How to Clean and Cook a Wild Turkey


Cleaning and Cooking a Wild Turkey By Adam Pritchett, Wildlife Biologist

People have been hunting wild turkeys (Meleagris galapavo) for thousands of years. Early settlers in the southeast learned from Native Americans how to build calls and use them to mimic a female turkey. This assistance helped them become more proficient at killing turkeys. In Alabama, turkey numbers were depleted in the early 1900s. Protection and restocking efforts of the Eastern wild turkey in the 1950s resulted in an explosion of interest in turkey hunting. With over 50,000 turkey hunters in the woods during Alabama’s combined fall and spring seasons, there are plenty of novices who have a lot to learn about turkey hunting. If you’re a kid going on your first turkey hunt with your dad or a teenager wanting to try a new sport or even a father or grandfather whose going turkey hunting for the first time with a friend, here are a few tips on what to do if you get lucky enough to harvest one of those majestic birds.

There are many ways to clean a wild turkey. There may not be a right or wrong way, but here is an easy way for a beginning turkey hunter. First, flip the turkey onto its back, grab the beard as close to the turkey’s body as possible and pull it away from the breast; with a knife, cut it loose. You should leave some skin around the base of the beard to hold it together. Depending on whether you are interested in eating the whole turkey or just the breast, there are a couple of options at this point. To cut out the breast of the turkey, take both hands and push downward on the turkey’s thighs to open up the legs to make it easier to get the breast out. Cut down the center of its breast, careful to cut the skin only. Pull the skin back on each side and this should expose the breast and breastbone.

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The breast will come out in two pieces so pick a side to start on and start cutting along one side of the breastbone. Make sure to get as close to the breastbone as possible so you don’t waste any of the meat. You should be able to follow the breastbone and then cut around the edge of the breast and have one large piece of meat. Do the same for the other side of the breast and then dispose of what is left. Wash the meat and wrap it in freezer paper or vacuum wrap it and put it in the freezer until you’re ready to eat it. If you want to eat the turkey whole like most people do at Thanksgiving, then just simply skin the turkey without cutting out the breast, cut off its head and feet, clean out the intestinal cavity, and it’s ready for cooking.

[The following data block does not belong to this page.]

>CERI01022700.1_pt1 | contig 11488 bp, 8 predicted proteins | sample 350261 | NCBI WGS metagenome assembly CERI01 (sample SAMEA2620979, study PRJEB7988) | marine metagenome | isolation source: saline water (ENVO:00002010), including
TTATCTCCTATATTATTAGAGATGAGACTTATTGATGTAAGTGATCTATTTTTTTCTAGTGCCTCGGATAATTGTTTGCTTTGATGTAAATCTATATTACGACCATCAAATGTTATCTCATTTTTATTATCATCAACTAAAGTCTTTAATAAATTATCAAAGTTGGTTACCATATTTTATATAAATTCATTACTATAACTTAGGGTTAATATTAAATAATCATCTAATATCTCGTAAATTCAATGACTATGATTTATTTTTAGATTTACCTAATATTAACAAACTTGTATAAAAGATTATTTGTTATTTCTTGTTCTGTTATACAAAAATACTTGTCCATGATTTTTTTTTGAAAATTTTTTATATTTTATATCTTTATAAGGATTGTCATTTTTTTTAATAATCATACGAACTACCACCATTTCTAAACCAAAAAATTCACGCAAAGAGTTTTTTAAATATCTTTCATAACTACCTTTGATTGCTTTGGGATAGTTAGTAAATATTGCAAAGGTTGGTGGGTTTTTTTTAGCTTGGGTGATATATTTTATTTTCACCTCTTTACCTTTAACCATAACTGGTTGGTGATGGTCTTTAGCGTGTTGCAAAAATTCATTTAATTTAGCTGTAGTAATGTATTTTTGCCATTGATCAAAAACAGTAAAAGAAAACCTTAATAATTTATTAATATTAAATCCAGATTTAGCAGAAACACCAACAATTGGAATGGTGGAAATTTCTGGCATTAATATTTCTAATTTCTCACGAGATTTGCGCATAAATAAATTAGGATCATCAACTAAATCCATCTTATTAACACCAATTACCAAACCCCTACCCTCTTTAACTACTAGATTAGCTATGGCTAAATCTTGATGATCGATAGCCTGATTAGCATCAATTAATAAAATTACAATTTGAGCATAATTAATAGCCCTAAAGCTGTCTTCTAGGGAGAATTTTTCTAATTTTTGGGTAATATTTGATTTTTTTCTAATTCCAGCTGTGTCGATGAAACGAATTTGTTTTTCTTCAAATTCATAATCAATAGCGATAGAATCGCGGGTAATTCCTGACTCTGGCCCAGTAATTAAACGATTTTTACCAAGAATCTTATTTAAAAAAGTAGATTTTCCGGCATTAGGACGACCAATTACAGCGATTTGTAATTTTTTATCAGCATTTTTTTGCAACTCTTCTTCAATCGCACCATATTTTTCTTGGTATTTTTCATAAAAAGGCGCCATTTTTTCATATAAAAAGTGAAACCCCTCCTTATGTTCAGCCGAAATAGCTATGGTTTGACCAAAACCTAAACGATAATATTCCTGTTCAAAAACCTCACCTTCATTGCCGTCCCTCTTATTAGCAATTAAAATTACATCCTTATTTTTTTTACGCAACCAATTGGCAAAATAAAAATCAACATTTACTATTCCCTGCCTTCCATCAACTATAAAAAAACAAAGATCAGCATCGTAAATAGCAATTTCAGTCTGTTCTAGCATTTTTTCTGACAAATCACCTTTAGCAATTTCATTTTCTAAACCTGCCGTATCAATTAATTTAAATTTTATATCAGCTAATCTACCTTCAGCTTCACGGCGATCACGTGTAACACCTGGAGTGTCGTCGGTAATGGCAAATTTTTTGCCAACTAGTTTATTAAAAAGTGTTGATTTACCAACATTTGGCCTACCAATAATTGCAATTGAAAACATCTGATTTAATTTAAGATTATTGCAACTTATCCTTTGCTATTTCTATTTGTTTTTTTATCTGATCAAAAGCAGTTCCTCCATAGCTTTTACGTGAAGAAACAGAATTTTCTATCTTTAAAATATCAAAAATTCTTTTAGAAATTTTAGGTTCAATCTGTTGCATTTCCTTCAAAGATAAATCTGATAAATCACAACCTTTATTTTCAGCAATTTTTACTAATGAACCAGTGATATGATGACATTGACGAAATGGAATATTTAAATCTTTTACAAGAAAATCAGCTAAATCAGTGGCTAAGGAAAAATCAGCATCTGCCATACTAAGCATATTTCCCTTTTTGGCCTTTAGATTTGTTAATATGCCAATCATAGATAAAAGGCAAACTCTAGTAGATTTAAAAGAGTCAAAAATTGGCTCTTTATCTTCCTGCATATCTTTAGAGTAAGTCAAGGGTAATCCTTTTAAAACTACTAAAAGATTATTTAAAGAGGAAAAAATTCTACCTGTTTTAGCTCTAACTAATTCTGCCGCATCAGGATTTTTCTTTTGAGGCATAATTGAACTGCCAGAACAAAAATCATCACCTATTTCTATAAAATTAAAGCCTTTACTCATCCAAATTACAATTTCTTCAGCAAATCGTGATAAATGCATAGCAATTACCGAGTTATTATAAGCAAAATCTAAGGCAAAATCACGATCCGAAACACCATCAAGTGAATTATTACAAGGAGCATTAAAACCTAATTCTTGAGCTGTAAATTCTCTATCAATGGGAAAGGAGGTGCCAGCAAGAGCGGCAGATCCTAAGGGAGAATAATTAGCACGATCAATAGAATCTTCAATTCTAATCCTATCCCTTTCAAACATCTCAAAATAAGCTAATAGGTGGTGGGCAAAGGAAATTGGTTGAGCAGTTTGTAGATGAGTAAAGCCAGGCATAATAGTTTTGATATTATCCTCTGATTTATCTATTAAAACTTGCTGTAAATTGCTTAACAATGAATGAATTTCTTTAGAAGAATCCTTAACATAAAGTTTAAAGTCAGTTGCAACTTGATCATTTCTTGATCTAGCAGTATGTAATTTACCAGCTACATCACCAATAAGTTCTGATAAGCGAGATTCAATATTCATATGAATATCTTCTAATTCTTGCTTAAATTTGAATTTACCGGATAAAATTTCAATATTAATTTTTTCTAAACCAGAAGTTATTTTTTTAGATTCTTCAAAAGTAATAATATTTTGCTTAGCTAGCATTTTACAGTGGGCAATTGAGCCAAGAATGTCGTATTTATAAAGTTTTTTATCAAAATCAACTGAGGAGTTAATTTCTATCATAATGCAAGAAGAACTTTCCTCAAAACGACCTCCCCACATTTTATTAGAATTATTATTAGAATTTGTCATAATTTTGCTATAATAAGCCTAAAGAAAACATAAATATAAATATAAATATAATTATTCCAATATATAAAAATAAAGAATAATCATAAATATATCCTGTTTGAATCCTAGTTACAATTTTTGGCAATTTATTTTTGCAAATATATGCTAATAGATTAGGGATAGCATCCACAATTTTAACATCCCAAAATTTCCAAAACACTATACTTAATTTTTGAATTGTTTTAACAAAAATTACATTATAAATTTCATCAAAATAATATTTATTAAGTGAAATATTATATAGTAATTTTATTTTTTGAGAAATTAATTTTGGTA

Still another way to clean a turkey is to prepare a large pot of boiling water. The safest place to do this is outside. Make sure the pot is large enough to hold the entire turkey. Don’t fill it so full that when you put the turkey in the pot will overflow. After the water has come to a boil, dip the entire turkey in the hot water. This will scald the feathers and allow them to be plucked from the skin. Then simply pluck all the feathers out of the bird and cut off its head and its legs at the joints. Clean out the intestinal cavity and you have a whole turkey that’s ready for cooking and eating.

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There are many different ways to cook a turkey and many different recipes. You can find many different books online or in a bookstore on how to prepare wild game. It can be cooked just like a traditional Thanksgiving turkey, baked in the oven and basted with your own secret sauce. Many people deep fry their turkey whole and say that it makes the meat moist. My experience has been that you can hardly mess up when cooking the breast of a wild turkey. One complaint I have heard from friends that tried to cook a bird was that the meat was tough. I’ve learned that if you take a sharp knife and slice off the outer muscle layer of the breast it will alleviate this problem. The outer muscle tends to draw up while the meat is cooking, making it harder to chew. Then just marinate or inject the meat with your favorite marinade and let the meat soak for a few hours in the refrigerator. Then remove and cook the meat with the method of your choice.

Turkey hunting is a fast growing sport in the Southeast that gives us a lot of new hunters in the woods in the spring. To quote a seasoned turkey veteran, “These are the good ole’ days in turkey hunting, so enjoy the many opportunities available for harvesting and tasting this majestic bird.”

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Ethan Smith is a seasoned marine veteran, professional blogger, witty and edgy writer, and an avid hunter. He spent a great deal of his childhood years around the Apache-Sitgreaves National Forest in Arizona. Watching active hunters practise their craft initiated him into the world of hunting and rubrics of outdoor life. He also honed his writing skills by sharing his outdoor experiences with fellow schoolmates through their high school’s magazine. Further along the way, the US Marine Corps got wind of his excellent combination of skills and sought to put them into good use by employing him as a combat correspondent. He now shares his income from this prestigious job with his wife and one kid. Read more >>